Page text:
It’s fair to say that I have learned as much from my readers’ comments and emails throughout these years than I may have taught them. And I have discovered a treasure trove of new dishes in our cuisine that I did not know existed prior to my starting to write about Dominican cooking.
A million thanks for that
This hearty stew, seemingly created to get rid of all of a week’s leftovers, or to get the home cook a respite by combining almost all of the Dominican traditional lunch in one single pot, was unknown to me until my readers brought it to my attention.
Luckily, I quickly got hold of a few friends that were well-acquainted with Chambre and shared their recipes with me.
But, alas, as it almost always happens, they each had a different recipe, born out their own family traditions. As I usually do I settled for the one I liked best. This it it.
I hope you love it as much as I did.
- 2 tablespoons of oil
- 2 lb. of longaniza (spicy pork sausage) cut into slices
- 1 lb of smoked pork chops, diced
- 1 green pepper, diced
- A pinch of orégano
- 1 small onion, diced
- 1 teaspoon of garlic, mashed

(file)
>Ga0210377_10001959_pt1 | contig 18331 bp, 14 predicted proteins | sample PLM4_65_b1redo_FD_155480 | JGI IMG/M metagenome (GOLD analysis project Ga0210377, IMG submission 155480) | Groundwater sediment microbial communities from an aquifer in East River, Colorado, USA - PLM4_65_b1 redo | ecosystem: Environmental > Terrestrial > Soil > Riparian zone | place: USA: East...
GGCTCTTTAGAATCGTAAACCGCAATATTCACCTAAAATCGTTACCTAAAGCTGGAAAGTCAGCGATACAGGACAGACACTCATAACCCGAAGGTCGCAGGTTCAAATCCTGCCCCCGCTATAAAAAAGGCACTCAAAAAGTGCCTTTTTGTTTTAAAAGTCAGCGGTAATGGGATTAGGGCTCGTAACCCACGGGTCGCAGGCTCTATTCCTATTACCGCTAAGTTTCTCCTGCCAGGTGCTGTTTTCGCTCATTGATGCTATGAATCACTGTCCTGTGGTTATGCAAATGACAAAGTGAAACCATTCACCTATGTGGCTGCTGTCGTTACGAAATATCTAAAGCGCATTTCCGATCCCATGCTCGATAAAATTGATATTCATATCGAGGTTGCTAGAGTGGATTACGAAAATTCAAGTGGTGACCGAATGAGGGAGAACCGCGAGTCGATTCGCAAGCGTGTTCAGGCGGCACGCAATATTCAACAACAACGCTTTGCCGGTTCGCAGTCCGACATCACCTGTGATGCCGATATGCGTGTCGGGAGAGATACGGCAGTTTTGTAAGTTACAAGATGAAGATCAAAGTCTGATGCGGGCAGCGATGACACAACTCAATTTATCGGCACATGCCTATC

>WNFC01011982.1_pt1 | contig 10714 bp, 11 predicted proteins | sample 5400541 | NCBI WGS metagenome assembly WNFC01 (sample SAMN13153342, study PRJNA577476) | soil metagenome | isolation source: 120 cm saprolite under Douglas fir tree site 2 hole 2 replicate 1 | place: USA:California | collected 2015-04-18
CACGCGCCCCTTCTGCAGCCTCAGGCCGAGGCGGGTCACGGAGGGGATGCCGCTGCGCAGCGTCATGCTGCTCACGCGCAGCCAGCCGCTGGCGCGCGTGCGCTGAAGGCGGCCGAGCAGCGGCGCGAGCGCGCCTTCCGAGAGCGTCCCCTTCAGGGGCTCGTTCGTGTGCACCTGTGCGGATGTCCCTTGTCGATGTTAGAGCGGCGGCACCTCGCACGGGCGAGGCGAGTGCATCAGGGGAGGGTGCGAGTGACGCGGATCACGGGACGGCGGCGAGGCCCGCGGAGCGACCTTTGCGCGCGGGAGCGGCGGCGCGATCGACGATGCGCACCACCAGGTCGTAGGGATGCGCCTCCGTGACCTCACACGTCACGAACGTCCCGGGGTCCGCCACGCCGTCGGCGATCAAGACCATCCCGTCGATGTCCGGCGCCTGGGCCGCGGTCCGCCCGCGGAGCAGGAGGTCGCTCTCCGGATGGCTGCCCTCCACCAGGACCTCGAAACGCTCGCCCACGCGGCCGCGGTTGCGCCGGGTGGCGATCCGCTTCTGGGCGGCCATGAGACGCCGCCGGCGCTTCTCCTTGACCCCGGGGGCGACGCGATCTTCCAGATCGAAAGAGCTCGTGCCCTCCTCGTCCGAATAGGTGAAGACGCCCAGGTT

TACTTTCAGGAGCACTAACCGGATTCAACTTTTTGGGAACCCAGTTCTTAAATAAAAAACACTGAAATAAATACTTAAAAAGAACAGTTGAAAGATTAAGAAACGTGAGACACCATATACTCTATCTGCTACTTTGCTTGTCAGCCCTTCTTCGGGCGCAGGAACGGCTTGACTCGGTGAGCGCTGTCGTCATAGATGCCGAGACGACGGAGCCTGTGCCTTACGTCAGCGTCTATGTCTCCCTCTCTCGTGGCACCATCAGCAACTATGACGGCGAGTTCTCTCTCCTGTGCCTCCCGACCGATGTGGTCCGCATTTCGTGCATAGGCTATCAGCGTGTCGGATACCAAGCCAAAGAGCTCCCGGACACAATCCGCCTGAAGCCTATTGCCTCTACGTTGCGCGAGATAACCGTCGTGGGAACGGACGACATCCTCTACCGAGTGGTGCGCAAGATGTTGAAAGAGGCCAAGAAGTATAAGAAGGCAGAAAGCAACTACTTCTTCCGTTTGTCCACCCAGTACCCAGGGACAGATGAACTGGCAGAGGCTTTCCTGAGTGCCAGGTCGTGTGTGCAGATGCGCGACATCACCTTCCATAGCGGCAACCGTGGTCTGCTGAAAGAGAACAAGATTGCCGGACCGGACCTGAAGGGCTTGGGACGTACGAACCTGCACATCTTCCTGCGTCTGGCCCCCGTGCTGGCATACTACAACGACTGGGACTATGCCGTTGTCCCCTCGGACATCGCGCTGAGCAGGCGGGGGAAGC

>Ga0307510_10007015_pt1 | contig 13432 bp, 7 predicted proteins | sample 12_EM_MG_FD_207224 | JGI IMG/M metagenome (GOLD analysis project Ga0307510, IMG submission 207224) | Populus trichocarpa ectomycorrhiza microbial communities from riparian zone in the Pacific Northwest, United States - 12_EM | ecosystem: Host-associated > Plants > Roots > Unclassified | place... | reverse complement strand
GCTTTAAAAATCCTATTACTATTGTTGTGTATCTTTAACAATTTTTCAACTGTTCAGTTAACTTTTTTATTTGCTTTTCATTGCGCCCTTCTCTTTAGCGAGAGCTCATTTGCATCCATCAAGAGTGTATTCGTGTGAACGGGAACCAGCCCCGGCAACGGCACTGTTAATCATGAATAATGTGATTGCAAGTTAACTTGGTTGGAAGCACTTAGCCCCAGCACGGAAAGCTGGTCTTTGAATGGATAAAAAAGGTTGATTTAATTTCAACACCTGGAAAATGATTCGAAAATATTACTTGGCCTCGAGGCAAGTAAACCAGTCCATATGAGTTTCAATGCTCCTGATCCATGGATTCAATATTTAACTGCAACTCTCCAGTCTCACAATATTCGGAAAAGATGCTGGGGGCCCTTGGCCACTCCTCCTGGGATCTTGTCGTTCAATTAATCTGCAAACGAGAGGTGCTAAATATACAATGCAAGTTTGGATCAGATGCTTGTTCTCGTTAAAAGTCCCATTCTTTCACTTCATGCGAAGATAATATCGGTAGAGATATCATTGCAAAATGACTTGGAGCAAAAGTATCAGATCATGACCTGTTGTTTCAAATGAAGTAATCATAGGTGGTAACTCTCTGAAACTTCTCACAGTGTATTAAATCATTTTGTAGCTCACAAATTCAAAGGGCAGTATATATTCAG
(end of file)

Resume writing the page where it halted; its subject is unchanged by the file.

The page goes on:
- 1 cup of red kidney beans, boiled soft and drained
- 1 cup of pigeon peas, boiled soft and drained
- 1 carrot, diced
- 1 lb. of sweet potato (batata) cut into cubes
- 1 lb. de auyama (West Indies pumpkin) cut into cubes
- ½ cup of rice
- 1 teaspoon of cilantro leaves, chopped
- 1½ teaspoon of salt
- In a deep-bottomed pot heat the oil over medium heat.
- Cook and stir the sausage and pork until they brown.
- Add peppers, oregano, onion and garlic, cook and stir until onion becomes transparent.
- Add beans, pigeon peas, carrots, sweet potato and pumpkin and cook and stir for a minute.
- Add 10 cups of water. When it breaks the boil add the rice and cilantro, stir. Cover the pot.
- Cook over medium heat until the rice is tender and the grains have doubled in size. Stir frequently to prevent the ingredients from sticking to the bottom of the pot.
- Season with salt and pepper to taste.
- Serve with avocado slices.